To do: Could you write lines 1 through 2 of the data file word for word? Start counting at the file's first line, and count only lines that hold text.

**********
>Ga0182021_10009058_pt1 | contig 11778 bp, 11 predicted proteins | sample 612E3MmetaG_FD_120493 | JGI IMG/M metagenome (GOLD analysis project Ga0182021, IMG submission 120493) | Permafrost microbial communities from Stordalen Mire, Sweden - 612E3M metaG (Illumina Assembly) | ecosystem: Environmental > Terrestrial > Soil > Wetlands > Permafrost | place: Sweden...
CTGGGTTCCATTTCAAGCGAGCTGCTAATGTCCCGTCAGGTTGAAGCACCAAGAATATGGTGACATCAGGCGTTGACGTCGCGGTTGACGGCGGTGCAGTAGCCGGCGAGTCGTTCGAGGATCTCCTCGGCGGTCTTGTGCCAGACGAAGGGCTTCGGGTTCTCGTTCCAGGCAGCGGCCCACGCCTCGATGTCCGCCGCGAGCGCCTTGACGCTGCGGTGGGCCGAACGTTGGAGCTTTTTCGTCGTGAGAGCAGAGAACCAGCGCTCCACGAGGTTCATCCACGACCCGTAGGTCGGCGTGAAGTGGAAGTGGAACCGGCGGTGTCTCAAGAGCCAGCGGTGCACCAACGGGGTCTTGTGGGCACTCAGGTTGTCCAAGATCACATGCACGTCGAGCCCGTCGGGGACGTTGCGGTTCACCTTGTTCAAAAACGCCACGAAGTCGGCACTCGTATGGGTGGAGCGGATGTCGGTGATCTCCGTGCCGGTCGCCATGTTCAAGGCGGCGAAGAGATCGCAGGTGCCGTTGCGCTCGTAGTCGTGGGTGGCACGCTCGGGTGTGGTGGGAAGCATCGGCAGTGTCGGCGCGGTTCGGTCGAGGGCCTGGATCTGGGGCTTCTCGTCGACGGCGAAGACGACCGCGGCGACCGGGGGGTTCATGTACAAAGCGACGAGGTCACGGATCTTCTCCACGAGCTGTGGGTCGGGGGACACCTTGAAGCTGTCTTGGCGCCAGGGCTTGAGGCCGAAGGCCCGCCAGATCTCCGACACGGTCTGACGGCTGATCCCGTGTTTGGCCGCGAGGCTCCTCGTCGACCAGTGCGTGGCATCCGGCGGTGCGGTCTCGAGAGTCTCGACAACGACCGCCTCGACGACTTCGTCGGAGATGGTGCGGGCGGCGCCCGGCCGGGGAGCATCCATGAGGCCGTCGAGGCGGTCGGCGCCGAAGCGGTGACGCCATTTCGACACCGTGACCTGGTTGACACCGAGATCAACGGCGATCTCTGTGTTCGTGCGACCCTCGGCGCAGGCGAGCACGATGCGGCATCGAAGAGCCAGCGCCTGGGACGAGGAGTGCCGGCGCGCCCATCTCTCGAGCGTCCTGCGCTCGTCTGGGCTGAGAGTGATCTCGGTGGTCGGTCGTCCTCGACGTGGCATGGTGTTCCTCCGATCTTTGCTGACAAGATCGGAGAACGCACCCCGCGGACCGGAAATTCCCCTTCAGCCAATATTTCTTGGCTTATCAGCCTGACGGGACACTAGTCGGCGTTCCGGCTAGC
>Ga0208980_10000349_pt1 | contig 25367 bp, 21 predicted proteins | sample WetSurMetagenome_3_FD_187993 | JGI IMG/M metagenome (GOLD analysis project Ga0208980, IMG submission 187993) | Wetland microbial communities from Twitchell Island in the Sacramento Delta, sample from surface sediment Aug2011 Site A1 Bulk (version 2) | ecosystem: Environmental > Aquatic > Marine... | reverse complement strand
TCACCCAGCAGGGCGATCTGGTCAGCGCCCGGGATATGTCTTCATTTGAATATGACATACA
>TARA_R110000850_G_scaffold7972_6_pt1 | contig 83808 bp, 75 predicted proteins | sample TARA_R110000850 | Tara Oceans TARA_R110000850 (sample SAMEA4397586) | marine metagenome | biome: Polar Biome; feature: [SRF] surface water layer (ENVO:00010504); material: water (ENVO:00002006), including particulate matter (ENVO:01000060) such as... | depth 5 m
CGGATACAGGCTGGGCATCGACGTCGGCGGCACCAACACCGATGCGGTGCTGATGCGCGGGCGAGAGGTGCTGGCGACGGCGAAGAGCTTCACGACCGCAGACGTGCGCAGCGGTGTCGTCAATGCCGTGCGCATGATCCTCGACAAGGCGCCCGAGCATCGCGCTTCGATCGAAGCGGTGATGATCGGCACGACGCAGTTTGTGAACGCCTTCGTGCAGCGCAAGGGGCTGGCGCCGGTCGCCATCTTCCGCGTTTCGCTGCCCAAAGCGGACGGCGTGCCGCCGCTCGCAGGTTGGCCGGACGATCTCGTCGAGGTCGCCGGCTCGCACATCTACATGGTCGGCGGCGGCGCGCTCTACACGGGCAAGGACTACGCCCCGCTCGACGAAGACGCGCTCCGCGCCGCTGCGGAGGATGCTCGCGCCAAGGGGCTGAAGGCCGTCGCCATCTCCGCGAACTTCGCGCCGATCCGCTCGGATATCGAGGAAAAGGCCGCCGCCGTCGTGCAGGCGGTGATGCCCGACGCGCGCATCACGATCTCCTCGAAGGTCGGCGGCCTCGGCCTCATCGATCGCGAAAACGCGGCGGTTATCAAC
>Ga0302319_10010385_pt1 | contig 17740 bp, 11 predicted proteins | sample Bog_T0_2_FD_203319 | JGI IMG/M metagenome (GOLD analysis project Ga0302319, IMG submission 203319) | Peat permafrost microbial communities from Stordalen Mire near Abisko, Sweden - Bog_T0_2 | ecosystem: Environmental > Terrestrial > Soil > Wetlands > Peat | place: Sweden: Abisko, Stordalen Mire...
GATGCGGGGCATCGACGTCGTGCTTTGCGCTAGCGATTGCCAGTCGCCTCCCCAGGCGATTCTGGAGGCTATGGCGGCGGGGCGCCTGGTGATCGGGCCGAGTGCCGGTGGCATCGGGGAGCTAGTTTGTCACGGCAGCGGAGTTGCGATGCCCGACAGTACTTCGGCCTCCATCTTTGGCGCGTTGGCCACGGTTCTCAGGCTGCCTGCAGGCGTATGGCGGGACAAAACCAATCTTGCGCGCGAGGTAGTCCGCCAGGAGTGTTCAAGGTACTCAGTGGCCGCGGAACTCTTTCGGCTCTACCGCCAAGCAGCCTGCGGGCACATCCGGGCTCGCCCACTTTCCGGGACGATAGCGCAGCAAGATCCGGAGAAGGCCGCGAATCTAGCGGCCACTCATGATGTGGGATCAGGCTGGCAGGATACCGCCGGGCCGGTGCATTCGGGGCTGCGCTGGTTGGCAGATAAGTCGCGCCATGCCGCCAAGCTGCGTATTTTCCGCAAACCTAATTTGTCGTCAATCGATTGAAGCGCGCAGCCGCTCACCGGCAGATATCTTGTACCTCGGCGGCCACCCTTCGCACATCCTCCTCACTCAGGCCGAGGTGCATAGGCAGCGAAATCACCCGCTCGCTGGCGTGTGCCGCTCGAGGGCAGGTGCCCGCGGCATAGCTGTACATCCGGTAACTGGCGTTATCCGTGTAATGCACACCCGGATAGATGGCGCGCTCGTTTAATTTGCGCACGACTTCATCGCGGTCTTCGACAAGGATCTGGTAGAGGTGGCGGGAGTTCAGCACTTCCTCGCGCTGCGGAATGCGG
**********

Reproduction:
>Ga0182021_10009058_pt1 | contig 11778 bp, 11 predicted proteins | sample 612E3MmetaG_FD_120493 | JGI IMG/M metagenome (GOLD analysis project Ga0182021, IMG submission 120493) | Permafrost microbial communities from Stordalen Mire, Sweden - 612E3M metaG (Illumina Assembly) | ecosystem: Environmental > Terrestrial > Soil > Wetlands > Permafrost | place: Sweden...
CTGGGTTCCATTTCAAGCGAGCTGCTAATGTCCCGTCAGGTTGAAGCACCAAGAATATGGTGACATCAGGCGTTGACGTCGCGGTTGACGGCGGTGCAGTAGCCGGCGAGTCGTTCGAGGATCTCCTCGGCGGTCTTGTGCCAGACGAAGGGCTTCGGGTTCTCGTTCCAGGCAGCGGCCCACGCCTCGATGTCCGCCGCGAGCGCCTTGACGCTGCGGTGGGCCGAACGTTGGAGCTTTTTCGTCGTGAGAGCAGAGAACCAGCGCTCCACGAGGTTCATCCACGACCCGTAGGTCGGCGTGAAGTGGAAGTGGAACCGGCGGTGTCTCAAGAGCCAGCGGTGCACCAACGGGGTCTTGTGGGCACTCAGGTTGTCCAAGATCACATGCACGTCGAGCCCGTCGGGGACGTTGCGGTTCACCTTGTTCAAAAACGCCACGAAGTCGGCACTCGTATGGGTGGAGCGGATGTCGGTGATCTCCGTGCCGGTCGCCATGTTCAAGGCGGCGAAGAGATCGCAGGTGCCGTTGCGCTCGTAGTCGTGGGTGGCACGCTCGGGTGTGGTGGGAAGCATCGGCAGTGTCGGCGCGGTTCGGTCGAGGGCCTGGATCTGGGGCTTCTCGTCGACGGCGAAGACGACCGCGGCGACCGGGGGGTTCATGTACAAAGCGACGAGGTCACGGATCTTCTCCACGAGCTGTGGGTCGGGGGACACCTTGAAGCTGTCTTGGCGCCAGGGCTTGAGGCCGAAGGCCCGCCAGATCTCCGACACGGTCTGACGGCTGATCCCGTGTTTGGCCGCGAGGCTCCTCGTCGACCAGTGCGTGGCATCCGGCGGTGCGGTCTCGAGAGTCTCGACAACGACCGCCTCGACGACTTCGTCGGAGATGGTGCGGGCGGCGCCCGGCCGGGGAGCATCCATGAGGCCGTCGAGGCGGTCGGCGCCGAAGCGGTGACGCCATTTCGACACCGTGACCTGGTTGACACCGAGATCAACGGCGATCTCTGTGTTCGTGCGACCCTCGGCGCAGGCGAGCACGATGCGGCATCGAAGAGCCAGCGCCTGGGACGAGGAGTGCCGGCGCGCCCATCTCTCGAGCGTCCTGCGCTCGTCTGGGCTGAGAGTGATCTCGGTGGTCGGTCGTCCTCGACGTGGCATGGTGTTCCTCCGATCTTTGCTGACAAGATCGGAGAACGCACCCCGCGGACCGGAAATTCCCCTTCAGCCAATATTTCTTGGCTTATCAGCCTGACGGGACACTAGTCGGCGTTCCGGCTAGC